Decathlon says that ongoing fuel shortages in Great Britain have caused a further boost to bike sales, which have risen 119 per cent this month and particularly strong sales of commuter models, up by 194 per cent, which the retailer attributes to people switching to two wheels for their commute.
Since the weekend before last, the media has been full of images of queues at the petrol pumps as reports of shortage led to widespread panic-buying of petrol, with the problem said to be particularly acute in London and the south east.
As a result, Decathlon, which now has 45 stores throughout the UK, says that commuters are looking for alternative ways to travel to work, resulting in growth in sales that have already boomed during the past 18 months as a result of the coronavirus pandemic.
And in something of a twist given the panic-buying that has exacerbated the fuel shortage, the company says that part of the latest jump in sales of bikes is due to some people buying bikes now in case they are unable to secure one later on – although it stresses that it is not experiencing any shortages.
David Martin, the company’s UK cycling and active travel commercial Leader, said: “We have seen significant spikes in our bike sales over a very short period, which has been impacted by the shortages of available fuel as people seek alternative ways to get to work, and over worries that they won’t be able to get hold of any bikes if they wait too long.
“It is worrying to see so much panic buying happening across the UK, however customers can rest assured that Decathlon is here to support those looking for alternative travel methods and that there is no shortage of bikes at Decathlon,” he added.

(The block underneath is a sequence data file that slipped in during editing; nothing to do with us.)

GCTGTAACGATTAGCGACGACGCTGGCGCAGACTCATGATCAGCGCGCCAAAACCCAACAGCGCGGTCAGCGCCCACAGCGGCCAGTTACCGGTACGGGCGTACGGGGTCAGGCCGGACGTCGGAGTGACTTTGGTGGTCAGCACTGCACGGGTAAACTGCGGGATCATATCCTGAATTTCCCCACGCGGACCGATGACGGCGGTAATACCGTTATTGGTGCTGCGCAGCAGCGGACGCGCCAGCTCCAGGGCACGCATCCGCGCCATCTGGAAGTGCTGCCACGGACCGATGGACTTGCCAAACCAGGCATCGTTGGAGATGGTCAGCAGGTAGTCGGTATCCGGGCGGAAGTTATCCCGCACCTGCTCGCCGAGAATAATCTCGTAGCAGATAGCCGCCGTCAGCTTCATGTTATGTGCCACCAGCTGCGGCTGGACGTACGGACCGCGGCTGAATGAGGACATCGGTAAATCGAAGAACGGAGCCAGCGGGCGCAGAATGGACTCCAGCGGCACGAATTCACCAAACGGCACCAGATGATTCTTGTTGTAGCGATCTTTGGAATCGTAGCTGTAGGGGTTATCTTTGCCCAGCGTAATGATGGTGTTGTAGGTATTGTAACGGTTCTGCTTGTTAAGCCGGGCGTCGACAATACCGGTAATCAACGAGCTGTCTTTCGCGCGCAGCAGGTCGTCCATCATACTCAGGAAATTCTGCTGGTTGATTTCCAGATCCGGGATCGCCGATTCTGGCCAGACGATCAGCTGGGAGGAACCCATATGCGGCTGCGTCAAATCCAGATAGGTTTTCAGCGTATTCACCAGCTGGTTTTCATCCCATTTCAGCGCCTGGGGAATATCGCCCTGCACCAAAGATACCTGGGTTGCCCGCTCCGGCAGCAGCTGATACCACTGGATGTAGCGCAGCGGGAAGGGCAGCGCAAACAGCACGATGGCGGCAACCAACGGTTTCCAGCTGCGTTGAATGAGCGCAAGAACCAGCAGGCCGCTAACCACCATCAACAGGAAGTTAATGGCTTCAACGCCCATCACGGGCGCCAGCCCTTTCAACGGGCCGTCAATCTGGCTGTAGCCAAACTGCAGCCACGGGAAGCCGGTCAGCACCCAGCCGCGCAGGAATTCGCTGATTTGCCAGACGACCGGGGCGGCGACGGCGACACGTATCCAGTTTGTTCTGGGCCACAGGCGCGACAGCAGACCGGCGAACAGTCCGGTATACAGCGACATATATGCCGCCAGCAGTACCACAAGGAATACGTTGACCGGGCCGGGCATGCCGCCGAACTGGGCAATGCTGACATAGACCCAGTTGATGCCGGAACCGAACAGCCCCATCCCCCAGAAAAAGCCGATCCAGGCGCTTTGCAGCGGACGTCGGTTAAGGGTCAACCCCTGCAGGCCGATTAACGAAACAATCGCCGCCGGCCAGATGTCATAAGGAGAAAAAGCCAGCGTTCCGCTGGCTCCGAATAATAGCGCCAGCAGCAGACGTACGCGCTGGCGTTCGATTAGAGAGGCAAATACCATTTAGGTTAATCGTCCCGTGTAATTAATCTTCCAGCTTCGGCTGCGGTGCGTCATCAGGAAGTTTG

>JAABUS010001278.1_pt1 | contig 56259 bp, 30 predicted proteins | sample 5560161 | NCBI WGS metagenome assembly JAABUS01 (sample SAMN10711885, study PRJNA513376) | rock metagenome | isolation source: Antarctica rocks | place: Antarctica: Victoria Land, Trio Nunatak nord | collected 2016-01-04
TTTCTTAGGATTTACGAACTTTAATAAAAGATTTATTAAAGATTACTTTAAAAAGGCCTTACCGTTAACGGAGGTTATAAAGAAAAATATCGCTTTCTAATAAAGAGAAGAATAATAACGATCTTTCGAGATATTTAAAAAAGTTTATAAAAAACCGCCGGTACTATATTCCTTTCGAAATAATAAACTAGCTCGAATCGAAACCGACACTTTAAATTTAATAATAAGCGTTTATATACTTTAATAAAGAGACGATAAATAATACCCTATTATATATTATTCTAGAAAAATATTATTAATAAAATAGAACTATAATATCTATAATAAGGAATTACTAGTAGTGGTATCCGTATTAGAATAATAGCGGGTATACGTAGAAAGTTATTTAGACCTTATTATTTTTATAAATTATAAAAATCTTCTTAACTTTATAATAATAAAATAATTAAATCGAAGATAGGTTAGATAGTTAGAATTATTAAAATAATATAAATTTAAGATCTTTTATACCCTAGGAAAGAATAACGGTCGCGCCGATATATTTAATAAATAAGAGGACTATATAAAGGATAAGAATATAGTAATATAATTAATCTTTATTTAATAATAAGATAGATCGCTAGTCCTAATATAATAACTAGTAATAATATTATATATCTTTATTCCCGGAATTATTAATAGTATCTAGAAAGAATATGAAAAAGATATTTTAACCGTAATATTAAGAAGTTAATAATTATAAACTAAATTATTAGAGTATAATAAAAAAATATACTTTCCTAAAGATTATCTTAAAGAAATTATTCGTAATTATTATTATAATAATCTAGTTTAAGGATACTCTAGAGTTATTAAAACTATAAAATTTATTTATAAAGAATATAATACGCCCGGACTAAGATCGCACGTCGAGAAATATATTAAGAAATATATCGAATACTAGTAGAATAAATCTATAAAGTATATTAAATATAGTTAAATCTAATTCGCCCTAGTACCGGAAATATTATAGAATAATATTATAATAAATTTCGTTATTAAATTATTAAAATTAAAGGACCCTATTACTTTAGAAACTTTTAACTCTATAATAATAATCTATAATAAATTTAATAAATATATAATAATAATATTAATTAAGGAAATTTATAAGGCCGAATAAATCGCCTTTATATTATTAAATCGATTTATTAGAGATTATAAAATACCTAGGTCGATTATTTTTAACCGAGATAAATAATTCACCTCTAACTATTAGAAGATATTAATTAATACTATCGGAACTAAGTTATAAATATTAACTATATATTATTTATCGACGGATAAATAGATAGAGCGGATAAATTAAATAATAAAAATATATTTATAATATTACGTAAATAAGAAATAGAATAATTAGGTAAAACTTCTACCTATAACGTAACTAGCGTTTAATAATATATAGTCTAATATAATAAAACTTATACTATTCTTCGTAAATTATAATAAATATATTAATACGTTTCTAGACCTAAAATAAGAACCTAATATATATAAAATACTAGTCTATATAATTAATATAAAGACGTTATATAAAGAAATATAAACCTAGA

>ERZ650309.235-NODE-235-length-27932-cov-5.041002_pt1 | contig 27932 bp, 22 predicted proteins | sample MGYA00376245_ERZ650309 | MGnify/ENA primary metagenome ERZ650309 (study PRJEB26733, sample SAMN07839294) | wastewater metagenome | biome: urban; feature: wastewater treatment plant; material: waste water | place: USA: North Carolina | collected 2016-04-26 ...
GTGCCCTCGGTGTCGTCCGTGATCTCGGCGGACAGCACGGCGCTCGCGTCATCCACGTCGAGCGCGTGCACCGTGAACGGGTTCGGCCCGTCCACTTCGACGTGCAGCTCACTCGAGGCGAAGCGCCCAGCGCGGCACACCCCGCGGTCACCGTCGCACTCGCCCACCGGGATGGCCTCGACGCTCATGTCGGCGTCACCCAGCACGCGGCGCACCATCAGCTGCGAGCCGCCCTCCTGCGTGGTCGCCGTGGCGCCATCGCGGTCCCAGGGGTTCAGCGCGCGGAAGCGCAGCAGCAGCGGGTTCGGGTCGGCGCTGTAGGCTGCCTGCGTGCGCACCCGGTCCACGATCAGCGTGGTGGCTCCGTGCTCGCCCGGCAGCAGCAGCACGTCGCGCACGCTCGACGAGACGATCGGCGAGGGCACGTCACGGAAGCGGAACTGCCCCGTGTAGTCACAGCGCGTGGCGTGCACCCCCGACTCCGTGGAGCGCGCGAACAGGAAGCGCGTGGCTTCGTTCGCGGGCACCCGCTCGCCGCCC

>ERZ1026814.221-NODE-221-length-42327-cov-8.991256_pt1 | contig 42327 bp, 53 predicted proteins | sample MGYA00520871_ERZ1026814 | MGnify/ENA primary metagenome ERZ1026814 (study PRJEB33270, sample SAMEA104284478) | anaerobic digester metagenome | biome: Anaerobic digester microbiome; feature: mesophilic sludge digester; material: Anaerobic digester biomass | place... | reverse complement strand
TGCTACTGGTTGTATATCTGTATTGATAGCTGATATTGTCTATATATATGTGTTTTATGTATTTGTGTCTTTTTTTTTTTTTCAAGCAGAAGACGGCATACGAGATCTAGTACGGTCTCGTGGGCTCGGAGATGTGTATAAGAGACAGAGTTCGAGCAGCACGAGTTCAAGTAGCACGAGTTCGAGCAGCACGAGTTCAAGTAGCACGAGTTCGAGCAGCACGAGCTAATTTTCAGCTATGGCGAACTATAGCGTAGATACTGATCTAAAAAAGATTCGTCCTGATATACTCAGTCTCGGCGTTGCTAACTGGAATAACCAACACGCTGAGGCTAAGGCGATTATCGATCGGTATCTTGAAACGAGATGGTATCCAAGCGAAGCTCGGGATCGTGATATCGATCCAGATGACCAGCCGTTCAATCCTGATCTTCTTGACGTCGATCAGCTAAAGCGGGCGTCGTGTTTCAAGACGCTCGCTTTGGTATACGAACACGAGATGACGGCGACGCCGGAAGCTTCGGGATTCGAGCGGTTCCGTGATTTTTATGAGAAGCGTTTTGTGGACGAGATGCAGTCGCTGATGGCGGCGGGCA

Recent figures from the Department for Transport revealed that there had been a 26 per cent increase in the number of cycling trips last year, with cyclists collectively riding two thirds further than the distance they did in 2019.
In large part that was due to the impact of lockdown, when cycling outdoors whether for essential trips such as commuting or shopping, as well as daily exercise, was one of the few reasons people could be outside their home.
Online retailer Wiggle said last week that while that had been a major factor behind booming sales, so too was an expansion of the kinds of bikes that are now available.
The company’s head buyer for bikes, Jonathan Hunter, said: “The booming popularity of cycling is hugely positive for many reasons.
“Not only is it good news for the nation’s health and fitness, but we all know that there have long been too many cars on the road, and too many needlessly taken carbon-fuelled trips.
“Cycling offers so many physical and psychological benefits. It gives us time to see our surroundings differently, and to enjoy travel – not just to endure it as a chore.
“While the lockdowns no doubt contributed to 2020’s soaring cycling numbers, innovation within the industry has also been a contributing factor.
“With new styles of bike exploding in popularity, particularly go-anywhere gravel bikes, cycling has become more accessible and a much more attractive alternative to sitting in a fuel-hungry metal box.”
He continued: ““As long-time a cyclist myself, I’m delighted to see so many new riders take up life on two-wheels.
“We’ve worked hard over many years to ensure we’re catering for everything serious cyclists need for a rewarding cycling experience. This has included offering expert advice and stocking the latest innovations and technologies that have revolutionised the sport over the past 20 years.
“Whether Wiggle has played a part in this explosion in popularity is for others to decide, but we’re delighted to see the change which should be welcomed by everyone,” he added.
Simon joined road.cc as news editor in 2009 and is now the site’s community editor, acting as a link between the team producing the content and our readers. A law and languages graduate, published translator and former retail analyst, he has reported on issues as diverse as cycling-related court cases, anti-doping investigations, the latest developments in the bike industry and the sport’s biggest races. Now back in London full-time after 15 years living in Oxford and Cambridge, he loves cycling along the Thames but misses having his former riding buddy, Elodie the miniature schnauzer, in the basket in front of him.